An annoyed Malloy bears down on push for bump-stock ban
Gov. Dannel P. Malloy on Monday reiterated his disappointment over a legislative committee’s failure to vote Friday on his bill to prohibit the sale of bump stocks in Connecticut, but another legislative committee is set to take up similar legislation later this week.
Malloy’s proposed bill would ban bump stocks, binary trigger systems and trigger cranks, devices that allow a semiautomatic weapon to fire at a rate similar to a machine gun.
Several states around the nation have enacted or are considering their own bans on bump stocks, which a shooter in Las Vegas used to kill nearly 60 people and injure hundreds more attending an outdoor concert in October.
Malloy criticized the Public Safety and Security Committee for failing to act late Friday. The committee’s Democratic Senate co-chair, Tim Larson of East Hartford, said Monday the committee didn’t act for “technical” reasons.
“I think it was just the mere fact that we had a rather full agenda with a myriad of gaming bills, and the fact that this was a straight referral to another committee that already had this on their agenda,” Larson said.
Larson said he thinks there is a lot of support on the committee for banning the devices. The committee’s Republican Senate co-chair, Tony Guglielmo of Stafford, did not return a call seeking comment.
At a Monday press conference at the state Capitol, Malloy said, “I think that a lot of time has been spent on the casinos and not enough time perhaps spent on this very big issue, which is overwhelmingly supported by the American people and overwhelmingly supported by the people of Connecticut as it’s been tested.”
Malloy said his staff had been told the public safety committee would be voting on the legislation but then did not. “If it happens in one committee, it can happen in two committees,” the governor said.
The Judiciary Committee has scheduled a public hearing for Friday on a similar bill banning bump stocks. It also has raised another bill that would prohibit “ghost guns,” which are kits sold over the internet that allow buyers to make untraceable, homemade firearms from parts.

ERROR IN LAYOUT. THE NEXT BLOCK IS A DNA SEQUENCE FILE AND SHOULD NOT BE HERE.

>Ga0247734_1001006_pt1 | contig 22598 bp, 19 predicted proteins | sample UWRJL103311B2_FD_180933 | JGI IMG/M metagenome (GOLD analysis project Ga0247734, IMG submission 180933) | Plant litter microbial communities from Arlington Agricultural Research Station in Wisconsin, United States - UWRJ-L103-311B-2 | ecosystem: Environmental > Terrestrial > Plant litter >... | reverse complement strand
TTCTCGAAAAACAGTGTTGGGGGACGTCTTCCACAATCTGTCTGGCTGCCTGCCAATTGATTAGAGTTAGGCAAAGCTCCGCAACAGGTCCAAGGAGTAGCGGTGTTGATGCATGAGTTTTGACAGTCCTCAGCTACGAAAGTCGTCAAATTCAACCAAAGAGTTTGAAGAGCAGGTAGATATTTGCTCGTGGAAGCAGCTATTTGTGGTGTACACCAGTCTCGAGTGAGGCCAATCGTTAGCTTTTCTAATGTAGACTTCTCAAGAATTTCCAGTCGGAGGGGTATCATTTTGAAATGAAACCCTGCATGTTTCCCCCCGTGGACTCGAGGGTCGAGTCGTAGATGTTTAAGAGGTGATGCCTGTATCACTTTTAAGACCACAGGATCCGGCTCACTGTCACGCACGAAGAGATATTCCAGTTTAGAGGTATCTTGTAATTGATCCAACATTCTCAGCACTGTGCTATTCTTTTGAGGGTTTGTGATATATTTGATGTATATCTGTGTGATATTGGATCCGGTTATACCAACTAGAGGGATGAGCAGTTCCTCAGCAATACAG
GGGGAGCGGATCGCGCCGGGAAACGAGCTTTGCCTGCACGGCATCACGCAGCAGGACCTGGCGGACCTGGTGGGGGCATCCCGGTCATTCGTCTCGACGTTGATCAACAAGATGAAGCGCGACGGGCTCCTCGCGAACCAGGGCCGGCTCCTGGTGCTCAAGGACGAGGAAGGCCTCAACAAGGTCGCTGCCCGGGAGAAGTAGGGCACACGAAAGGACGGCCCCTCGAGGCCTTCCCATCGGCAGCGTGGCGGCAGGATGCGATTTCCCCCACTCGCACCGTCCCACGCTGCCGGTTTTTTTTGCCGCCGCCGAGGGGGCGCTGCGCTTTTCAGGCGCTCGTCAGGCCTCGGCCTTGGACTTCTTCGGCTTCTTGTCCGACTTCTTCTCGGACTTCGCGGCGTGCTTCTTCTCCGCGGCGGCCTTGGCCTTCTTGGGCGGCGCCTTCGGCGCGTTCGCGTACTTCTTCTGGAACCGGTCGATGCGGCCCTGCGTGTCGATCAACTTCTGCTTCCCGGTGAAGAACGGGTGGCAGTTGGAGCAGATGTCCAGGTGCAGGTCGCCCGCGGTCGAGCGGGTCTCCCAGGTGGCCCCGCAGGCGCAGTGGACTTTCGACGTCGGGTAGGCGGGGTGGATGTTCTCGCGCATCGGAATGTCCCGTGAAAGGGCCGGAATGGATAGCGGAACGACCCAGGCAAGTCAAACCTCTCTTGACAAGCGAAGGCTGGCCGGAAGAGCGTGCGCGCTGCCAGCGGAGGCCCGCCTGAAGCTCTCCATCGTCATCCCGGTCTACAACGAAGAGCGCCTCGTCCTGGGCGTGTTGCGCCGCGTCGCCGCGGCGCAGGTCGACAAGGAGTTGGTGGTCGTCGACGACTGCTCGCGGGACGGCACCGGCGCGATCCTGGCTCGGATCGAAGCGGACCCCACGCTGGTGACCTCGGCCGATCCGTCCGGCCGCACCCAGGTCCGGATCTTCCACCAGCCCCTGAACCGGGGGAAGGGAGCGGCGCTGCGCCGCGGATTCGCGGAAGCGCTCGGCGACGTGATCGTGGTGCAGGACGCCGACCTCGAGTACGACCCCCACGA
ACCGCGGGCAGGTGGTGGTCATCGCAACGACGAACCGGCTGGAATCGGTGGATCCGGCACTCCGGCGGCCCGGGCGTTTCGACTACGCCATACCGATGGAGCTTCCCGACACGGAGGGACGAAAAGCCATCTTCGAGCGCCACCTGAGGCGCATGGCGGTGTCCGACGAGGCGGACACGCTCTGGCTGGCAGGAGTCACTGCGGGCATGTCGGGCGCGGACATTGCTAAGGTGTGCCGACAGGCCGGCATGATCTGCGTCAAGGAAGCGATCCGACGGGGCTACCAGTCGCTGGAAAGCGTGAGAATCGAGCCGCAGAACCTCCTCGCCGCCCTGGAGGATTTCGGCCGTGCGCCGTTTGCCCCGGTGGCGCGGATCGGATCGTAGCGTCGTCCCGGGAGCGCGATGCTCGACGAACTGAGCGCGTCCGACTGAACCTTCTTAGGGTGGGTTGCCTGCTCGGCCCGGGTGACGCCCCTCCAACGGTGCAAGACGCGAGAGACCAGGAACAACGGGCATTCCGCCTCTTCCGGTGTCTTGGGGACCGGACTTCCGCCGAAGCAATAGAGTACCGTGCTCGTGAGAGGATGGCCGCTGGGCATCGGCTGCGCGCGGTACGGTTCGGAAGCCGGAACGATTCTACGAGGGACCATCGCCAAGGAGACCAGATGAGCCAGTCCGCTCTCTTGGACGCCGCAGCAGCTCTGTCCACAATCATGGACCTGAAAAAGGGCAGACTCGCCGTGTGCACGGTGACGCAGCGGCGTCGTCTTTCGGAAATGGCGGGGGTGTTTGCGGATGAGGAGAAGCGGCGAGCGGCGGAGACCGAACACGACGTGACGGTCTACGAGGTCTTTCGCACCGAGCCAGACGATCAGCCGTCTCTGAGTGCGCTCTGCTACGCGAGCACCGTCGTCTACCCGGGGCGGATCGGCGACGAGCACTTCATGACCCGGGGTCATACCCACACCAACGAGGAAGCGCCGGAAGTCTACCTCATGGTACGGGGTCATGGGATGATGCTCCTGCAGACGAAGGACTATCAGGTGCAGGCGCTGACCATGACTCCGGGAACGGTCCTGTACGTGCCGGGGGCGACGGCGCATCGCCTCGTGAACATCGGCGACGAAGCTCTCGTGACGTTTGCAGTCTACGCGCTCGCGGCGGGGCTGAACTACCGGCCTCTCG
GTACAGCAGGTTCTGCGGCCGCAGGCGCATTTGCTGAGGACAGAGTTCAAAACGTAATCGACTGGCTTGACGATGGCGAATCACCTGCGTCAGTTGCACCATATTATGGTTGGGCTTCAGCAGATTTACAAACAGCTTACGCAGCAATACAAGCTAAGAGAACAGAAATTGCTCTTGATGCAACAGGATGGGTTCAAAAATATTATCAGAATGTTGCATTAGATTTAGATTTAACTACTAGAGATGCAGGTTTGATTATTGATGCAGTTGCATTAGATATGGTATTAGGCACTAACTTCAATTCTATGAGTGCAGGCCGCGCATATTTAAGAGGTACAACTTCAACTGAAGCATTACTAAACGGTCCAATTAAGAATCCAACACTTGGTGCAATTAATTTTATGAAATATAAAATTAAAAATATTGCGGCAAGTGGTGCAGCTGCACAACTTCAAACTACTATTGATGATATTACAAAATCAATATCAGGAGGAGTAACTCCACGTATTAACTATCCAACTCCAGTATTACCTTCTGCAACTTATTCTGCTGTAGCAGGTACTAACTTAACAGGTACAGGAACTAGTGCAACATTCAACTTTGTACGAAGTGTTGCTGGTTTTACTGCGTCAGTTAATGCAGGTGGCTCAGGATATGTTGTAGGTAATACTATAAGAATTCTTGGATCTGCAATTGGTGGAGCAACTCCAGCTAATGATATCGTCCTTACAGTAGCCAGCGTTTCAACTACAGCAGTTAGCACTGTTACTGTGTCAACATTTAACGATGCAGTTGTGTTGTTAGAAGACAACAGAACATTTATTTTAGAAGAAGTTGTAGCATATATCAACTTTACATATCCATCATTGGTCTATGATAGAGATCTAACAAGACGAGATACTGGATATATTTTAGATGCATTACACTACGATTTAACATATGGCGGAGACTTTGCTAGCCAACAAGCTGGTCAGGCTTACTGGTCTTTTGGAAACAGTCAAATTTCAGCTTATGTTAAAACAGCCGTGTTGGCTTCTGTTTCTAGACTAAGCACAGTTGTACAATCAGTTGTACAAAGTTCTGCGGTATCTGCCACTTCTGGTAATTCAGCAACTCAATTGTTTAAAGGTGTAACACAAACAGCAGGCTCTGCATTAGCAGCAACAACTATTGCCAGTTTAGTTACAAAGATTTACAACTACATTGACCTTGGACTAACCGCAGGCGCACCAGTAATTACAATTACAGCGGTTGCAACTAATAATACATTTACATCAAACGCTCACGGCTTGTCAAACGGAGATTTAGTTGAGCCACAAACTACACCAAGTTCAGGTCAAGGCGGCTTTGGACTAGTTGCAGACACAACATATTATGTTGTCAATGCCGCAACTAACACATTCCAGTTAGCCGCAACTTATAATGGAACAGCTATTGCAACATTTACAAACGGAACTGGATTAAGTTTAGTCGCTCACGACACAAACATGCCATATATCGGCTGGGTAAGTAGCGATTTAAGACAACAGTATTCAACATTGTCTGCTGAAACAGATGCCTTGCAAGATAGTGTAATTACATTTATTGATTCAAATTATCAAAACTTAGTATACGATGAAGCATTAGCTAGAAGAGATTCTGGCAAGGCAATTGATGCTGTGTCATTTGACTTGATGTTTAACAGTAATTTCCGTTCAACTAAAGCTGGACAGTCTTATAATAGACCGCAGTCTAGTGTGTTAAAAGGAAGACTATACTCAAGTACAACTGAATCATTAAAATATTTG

Rep. William Tong, D-Stamford, House co-chair of the Judiciary Committee, said the scourge of gun violence is not just limited to the gun show loophole, gun traffickers or ready access to firearms across the country.
“It’s really about technology now and both the ghost gun and bump stock bans are about technology,” he said.
U.S. Sen. Dianne Feinstein, D-Calif., introduced a bill that would ban the sale of bump stocks in every state shortly after the Las Vegas shooting last fall. But that bill, and all other federal gun control legislation, are stalled in the GOP-led Congress.
Since Congress has failed to act, a number of cities and states have moved on their own to ban bump stocks, and others, including Illinois, Maryland and Delaware, are, like Connecticut, considering similar action.
California, Florida, Massachusetts, New Jersey and the cities of Denver and Columbia, S.C., already have imposed bump stock bans.
The NRA and the Trump administration want to outlaw bump stocks through executive action, not legislation.
But the Bureau of Alcohol, Tobacco, Firearms and Explosives has concluded it does not have authority to ban bump stocks because they are an accessory, not a firearm. That means that if the Trump administration bans bump stocks through new regulations, as it is in the process of doing, that ban is likely to be challenged in federal court.
Critics of a bump stock ban insist you can achieve basically the same firing speed with rapid trigger pulls, or even rubber bands.
They point out that a Florida gunman fired 150 rounds a minute in a Parkland, Fla., high school without the help of a bump stock.
“Frankly listening to these kids from Florida and their effort, we’ve got to do everything that we can to continue to send the message that we don’t need this type of firepower on our streets,” Larson said.
Washington Correspondent Ana Radelat contributed to this story.
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